It is terrible to contemplate how few politicians are hanged. — G. K. Chesterton

Stephen of Philadelphia - James Otis

A Division of Opinion

Jethro has in his head a whim that we shall embark in the business of raising tobacco now, since William Penn has agreed that rent of land may be paid in this weed, and, therefore, it has come to have a stated value when laid down at Carpenter's wharf ready for shipment to England.

The lad claims that those Englishmen who went to Jamestown under the leadership of John Smith, so many years ago, are gathering much wealth by raising the weed, and also that those of our people who planted it this year just past, have received good returns for their labor.

My father says he will not cross me if my heart be set on embarking in such traffic, although at the same time he holds that it is a filthy business at the best, even though one keeps his own mouth clean from it. To my mind, the raising of tobacco is much the same as encouraging others in the use of that which works them injury, for no man may chew the leaves, or burn them in a pipe, without doing harm to his body.

[Illustration] from Stephen of Philadelphia by James Otis

However, since no less than William Penn himself has fixed a price on tobacco, and it may be grown in this land to great profit, as has already been shown, the Friends cannot say very much against it, even though they approve not of handling the stuff.

Father believes that if Jethro and I are bent on embarking in some enterprise in which we shall continue through life, it is better we take pattern by the people of Germantown, and either set about raising flax or wool, or learn the business of spinning and weaving.

Jethro declares that he had enough of spinning under the guidance of Enoch Flower, and, as for spending his life in front of a loom, when he can work in the fields, or at a forge, he will not listen to it.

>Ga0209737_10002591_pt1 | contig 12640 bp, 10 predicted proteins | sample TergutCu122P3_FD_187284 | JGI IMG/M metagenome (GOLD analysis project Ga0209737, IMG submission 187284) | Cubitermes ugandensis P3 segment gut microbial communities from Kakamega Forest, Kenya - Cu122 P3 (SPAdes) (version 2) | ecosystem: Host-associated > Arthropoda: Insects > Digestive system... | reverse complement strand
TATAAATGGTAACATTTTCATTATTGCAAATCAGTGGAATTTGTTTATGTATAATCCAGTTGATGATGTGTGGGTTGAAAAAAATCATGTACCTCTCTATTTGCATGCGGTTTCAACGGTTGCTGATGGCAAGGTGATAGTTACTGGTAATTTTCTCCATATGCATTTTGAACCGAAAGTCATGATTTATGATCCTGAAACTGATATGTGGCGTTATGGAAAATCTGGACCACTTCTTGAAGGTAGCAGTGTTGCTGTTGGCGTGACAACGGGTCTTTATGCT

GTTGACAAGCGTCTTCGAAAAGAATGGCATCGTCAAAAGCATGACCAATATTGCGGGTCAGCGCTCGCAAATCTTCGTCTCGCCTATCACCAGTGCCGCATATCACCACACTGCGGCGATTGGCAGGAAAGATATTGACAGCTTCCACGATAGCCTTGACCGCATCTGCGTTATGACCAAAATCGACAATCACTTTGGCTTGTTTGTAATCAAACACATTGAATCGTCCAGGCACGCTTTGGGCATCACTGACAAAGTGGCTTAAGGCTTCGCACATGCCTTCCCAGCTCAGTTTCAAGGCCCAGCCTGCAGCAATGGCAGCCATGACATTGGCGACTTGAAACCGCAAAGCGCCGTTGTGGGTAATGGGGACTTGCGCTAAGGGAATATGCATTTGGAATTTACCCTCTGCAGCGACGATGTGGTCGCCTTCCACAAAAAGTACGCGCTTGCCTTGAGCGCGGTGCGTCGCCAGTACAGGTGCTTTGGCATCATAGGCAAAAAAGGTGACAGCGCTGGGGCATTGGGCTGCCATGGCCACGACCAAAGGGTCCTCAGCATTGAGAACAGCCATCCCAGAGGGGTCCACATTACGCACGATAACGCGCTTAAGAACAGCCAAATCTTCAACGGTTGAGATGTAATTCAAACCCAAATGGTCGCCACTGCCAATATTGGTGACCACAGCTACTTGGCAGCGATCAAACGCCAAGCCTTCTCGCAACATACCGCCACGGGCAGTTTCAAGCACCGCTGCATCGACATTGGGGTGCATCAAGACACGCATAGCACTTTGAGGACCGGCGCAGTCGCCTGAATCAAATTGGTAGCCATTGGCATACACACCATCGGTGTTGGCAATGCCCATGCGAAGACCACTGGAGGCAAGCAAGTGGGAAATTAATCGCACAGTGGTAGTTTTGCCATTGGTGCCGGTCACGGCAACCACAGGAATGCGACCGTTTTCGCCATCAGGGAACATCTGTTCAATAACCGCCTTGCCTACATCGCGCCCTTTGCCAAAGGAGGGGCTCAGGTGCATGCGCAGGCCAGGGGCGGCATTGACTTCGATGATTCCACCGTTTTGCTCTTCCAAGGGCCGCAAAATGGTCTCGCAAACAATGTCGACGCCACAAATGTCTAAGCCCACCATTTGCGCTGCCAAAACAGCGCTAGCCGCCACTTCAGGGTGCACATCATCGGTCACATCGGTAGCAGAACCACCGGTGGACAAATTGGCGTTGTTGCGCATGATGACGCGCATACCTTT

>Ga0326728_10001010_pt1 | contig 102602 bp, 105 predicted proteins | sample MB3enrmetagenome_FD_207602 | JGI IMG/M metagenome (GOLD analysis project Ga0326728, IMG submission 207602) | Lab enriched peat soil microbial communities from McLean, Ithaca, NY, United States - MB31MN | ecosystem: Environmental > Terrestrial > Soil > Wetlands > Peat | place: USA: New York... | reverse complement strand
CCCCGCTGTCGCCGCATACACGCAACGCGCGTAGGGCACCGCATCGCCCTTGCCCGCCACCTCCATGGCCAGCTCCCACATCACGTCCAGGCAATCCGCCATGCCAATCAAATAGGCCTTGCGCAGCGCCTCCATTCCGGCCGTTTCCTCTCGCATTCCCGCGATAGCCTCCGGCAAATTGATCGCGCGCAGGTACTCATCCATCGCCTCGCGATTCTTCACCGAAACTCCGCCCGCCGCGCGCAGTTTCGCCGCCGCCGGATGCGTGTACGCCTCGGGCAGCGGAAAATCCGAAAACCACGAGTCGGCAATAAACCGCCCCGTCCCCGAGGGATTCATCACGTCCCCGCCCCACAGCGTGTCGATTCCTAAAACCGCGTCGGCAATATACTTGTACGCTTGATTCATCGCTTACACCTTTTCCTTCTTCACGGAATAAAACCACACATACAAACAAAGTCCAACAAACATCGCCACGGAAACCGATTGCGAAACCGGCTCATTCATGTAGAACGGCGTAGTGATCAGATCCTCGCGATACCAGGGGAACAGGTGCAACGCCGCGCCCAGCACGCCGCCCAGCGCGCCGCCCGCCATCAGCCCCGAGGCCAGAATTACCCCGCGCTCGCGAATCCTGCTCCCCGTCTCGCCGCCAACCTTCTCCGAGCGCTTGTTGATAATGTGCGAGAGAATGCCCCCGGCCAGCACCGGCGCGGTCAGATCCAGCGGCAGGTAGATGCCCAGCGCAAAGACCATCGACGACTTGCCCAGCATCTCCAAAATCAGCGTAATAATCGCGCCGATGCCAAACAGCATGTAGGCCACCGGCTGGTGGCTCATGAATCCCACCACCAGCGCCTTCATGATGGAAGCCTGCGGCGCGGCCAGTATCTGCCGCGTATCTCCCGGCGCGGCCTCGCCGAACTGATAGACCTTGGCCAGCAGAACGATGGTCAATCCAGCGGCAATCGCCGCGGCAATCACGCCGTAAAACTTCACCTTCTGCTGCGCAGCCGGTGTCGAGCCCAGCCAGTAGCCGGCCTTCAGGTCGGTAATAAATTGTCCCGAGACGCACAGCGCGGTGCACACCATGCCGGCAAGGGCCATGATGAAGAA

And thus it was that my comrade and I were somewhat divided in opinion at the close of this year of grace 1683, when came a wondrous change in my life, which bid fair to make of me a noted traveler.


Front Matter

The Name of My City
My Own Name
Why We Went to London
Bound for America
On Board Ship
Unknown Country
The End of the Voyage
Going Ashore
Our First Shelter
A Tedious Task
Our Cave Home Completed
How We Kept House
Savages Come to Town
What the Savages Wore
Game in Plenty
Sea Food
News of the Factor
Arrival of the Amity
Going to Meet the Factor
A Tiresome Journey
Meeting Old Friends
Roasting Turkeys
Turning an Honest Penny
A Place for the City
Building the City
A Bear Hunt
The New Home
Penn's Care for Colonists
The First Baby
How the Indians Live
Indian Utensils and Tools
Canoes of Bark
Making Wampum
The Beehive Huts
Finishing the Cure
Starting a Fire
Cooking Indian Corn
News of Penn's Arrival
Our Humble Preparations
The Welcome to Penn
A Day of Festivities
Penn Joins in the Sports
More Serious Business
What a Bake Oven Is
Baking in the New Oven
Penn Plans to Buy Land
Penn and the Indians
The Price Paid for Land
Gratitude of the Indians
Trapping Wild Turkeys
New Arrivals
Government by the People
The Promise of a School
Dock Creek Bridge
The Nail Business
Buying Iron in New York
No Merrymaking after Dark
Busy Days
Enoch Flower's School
End of Our School Days
Settlement of Germantown
New Laws in Our Own Town
A Division of Opinion
A Matter of History
Boundary Lines
The Governor's Following
A Proud Departure
The Settlement of Chester
Dining in State
Anchored off New Castle
An Uncomfortable Night
A Dull Journey
In Lord Baltimore's City
A Splendid Home
A Question of Duty
Amy of Maryland
The Shops of Maryland
The Result of the Visit
Philadelphia Progresses
Penn Goes Back to London